A whopping 820 new state laws go into effect today and while some of them are real stinkers, others, like the demise the the Driver Responsibility Program, promise to make life better for many of us. We also like the new smoking age, which increases from 18 to 21 the point at which young people can purchase tobacco products. Whether readers agree with us or not, they should acquaint themselves with the particulars of the new laws to avoid running afoul of them.
In our view, one of the worst of the lot is the law that will allow handguns on school campuses as long as they are locked in a car and out of view. What’s to stop a student from sneaking the weapon from his vehicle and using it on his peers? School officials have turned themselves inside out to make their campuses safer and now this. And how about allowing anyone to carry a handgun – even if they have no license – in the week after a natural disaster. Sounds like a scenario from “The Road” where we all turn on each other.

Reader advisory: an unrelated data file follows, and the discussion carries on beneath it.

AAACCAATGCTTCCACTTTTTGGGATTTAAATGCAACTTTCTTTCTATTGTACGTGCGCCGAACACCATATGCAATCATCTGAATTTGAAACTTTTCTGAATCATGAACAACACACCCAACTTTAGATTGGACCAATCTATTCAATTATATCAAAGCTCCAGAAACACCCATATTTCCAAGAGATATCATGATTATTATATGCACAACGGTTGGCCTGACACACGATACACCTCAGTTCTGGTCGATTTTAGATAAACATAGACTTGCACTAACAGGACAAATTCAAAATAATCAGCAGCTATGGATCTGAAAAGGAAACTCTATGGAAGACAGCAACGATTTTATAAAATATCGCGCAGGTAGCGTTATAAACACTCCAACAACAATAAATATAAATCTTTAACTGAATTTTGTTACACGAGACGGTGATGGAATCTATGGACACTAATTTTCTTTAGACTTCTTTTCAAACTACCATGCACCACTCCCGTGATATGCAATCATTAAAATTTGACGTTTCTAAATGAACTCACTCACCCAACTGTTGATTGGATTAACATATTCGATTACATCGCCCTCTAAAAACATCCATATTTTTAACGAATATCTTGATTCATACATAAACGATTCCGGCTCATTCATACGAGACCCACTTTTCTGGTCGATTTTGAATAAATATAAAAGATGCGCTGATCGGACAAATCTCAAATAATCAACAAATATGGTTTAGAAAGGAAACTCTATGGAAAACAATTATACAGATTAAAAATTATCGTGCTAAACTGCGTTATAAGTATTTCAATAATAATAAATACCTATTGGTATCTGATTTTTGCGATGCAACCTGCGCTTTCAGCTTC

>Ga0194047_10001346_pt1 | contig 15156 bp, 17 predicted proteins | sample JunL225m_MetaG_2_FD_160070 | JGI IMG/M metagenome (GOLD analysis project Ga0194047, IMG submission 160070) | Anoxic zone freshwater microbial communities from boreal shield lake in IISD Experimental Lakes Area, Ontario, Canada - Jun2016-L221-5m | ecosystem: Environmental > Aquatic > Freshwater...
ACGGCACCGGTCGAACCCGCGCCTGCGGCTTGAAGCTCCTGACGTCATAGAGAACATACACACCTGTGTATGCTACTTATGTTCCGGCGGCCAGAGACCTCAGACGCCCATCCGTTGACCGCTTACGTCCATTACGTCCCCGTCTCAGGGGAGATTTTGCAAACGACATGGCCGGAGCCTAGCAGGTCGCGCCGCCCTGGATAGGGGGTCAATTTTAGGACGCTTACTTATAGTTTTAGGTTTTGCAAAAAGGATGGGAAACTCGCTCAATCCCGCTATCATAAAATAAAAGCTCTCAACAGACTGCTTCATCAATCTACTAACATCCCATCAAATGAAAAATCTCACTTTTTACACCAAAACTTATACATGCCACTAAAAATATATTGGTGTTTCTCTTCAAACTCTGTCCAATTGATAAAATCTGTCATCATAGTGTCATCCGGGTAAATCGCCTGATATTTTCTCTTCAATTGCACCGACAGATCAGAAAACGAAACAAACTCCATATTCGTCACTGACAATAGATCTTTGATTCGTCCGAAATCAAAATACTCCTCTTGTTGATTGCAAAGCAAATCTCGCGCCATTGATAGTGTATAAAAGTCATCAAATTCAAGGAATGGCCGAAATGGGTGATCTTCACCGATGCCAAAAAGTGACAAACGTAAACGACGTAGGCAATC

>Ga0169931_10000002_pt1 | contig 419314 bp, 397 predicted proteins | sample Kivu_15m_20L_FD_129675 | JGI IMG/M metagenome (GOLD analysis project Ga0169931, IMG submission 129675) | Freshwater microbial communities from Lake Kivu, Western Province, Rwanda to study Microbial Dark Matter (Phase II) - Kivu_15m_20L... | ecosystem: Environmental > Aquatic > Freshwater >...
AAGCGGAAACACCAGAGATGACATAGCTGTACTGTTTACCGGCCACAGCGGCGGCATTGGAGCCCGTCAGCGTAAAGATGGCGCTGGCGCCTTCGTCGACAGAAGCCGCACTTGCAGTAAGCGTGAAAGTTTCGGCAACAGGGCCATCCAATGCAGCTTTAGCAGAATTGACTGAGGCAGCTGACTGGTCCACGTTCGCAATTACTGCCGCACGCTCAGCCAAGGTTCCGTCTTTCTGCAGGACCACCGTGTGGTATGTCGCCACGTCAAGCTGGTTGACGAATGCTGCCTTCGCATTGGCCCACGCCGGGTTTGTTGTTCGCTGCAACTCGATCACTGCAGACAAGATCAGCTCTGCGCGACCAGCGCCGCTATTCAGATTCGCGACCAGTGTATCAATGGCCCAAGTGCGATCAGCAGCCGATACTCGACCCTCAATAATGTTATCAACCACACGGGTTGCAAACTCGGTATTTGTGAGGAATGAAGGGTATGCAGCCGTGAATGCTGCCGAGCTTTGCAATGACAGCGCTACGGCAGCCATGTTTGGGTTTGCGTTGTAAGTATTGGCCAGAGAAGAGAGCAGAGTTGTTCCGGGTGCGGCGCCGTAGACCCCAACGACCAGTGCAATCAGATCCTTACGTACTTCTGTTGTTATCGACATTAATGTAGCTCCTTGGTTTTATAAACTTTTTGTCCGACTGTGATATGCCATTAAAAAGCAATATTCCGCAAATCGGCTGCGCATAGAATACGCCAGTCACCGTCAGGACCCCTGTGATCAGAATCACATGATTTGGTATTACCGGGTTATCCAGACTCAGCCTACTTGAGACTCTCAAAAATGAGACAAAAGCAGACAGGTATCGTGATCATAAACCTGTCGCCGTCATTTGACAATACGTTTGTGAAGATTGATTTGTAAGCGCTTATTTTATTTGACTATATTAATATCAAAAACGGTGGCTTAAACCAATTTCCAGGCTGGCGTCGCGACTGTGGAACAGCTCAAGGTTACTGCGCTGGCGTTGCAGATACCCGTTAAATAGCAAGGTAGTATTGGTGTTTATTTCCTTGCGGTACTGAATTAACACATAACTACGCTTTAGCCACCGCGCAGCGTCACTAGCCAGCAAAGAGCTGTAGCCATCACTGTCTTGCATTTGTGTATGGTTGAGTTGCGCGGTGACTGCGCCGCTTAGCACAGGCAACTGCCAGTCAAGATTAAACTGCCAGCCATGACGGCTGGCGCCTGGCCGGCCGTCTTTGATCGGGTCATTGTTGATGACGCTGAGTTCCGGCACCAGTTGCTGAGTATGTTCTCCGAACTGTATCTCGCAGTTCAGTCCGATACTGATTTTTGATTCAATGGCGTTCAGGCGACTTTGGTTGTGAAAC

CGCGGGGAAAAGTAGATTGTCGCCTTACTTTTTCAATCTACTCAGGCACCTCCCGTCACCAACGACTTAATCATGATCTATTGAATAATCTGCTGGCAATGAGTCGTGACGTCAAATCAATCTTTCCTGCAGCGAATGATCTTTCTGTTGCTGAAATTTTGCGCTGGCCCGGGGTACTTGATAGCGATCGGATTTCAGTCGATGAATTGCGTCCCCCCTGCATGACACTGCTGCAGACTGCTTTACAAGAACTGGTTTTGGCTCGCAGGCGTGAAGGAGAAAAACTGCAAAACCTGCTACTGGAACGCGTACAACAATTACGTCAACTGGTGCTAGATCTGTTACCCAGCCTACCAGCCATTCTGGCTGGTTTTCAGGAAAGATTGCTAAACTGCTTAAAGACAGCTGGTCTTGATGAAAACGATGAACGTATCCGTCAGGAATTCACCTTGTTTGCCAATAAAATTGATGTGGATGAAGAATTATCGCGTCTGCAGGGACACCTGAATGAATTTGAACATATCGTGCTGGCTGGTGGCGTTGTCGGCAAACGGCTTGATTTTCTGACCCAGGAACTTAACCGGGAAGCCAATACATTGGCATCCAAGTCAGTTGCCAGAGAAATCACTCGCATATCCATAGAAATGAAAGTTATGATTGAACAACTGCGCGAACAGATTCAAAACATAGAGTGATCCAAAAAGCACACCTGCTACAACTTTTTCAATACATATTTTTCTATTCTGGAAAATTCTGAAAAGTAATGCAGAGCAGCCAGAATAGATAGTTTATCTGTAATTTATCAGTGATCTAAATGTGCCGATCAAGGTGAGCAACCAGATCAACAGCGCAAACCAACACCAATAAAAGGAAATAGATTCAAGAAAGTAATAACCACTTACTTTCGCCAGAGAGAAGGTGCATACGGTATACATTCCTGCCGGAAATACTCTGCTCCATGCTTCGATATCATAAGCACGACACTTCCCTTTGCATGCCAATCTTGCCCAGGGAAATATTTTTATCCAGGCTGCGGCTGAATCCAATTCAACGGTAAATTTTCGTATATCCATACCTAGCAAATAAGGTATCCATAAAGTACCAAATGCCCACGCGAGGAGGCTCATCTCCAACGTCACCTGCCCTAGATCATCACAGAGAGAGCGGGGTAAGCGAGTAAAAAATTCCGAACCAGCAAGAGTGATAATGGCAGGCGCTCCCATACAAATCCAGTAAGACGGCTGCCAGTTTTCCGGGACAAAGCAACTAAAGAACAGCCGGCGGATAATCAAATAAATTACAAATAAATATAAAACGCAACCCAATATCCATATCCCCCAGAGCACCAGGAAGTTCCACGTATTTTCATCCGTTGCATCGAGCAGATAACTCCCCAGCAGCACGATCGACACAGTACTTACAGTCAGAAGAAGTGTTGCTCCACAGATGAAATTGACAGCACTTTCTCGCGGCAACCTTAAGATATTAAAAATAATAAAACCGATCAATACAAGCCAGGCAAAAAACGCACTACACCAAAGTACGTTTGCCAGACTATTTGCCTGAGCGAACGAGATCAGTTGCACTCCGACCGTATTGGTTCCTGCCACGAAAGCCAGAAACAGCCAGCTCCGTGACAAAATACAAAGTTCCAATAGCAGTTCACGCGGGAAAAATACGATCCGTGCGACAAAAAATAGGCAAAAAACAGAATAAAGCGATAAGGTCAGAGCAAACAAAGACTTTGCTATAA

But kudos to lawmakers for finally killing off the Driver Responsibility Act, which bilked untold millions from the state’s poorest drivers and landed many of them behind bars when they could not pay the mounting fines.
Senate Bill 1264, which is intended to fight surprise medical bills, is another winner. When health care providers and insurance companies cannot agree on a payment, they can no longer lateral the tab to Texas residents. The new measure ushers the disputes into a state-overseen arbitration process, thus keeping patients out the fight.
We also like the new legislation that should go a long way toward keeping telemarketers from disrupting our lives. The measure bans them from calling Texans using fake numbers that show up on the recipient’s caller ID.
Of course, there are also a handful of new statutes that give us pause. In fact, we might be inclined to call them kooky if not for the knowledge that this is an enormous state with varied interests. For example, beginning today women can pump breast milk wherever they want. Previous law provided for breastfeeding anywhere but didn’t specify pumping.
And finally, a new decree that protects and encourages the independent, entrepreneurial spirit that has imbued the state from our earliest days as a Republic. Neighborhoods and cities will no longer be allowed to enact regulations that block or regulate children trying to sell nonalcoholic drinks like lemonade on private property. Cheers to that new law.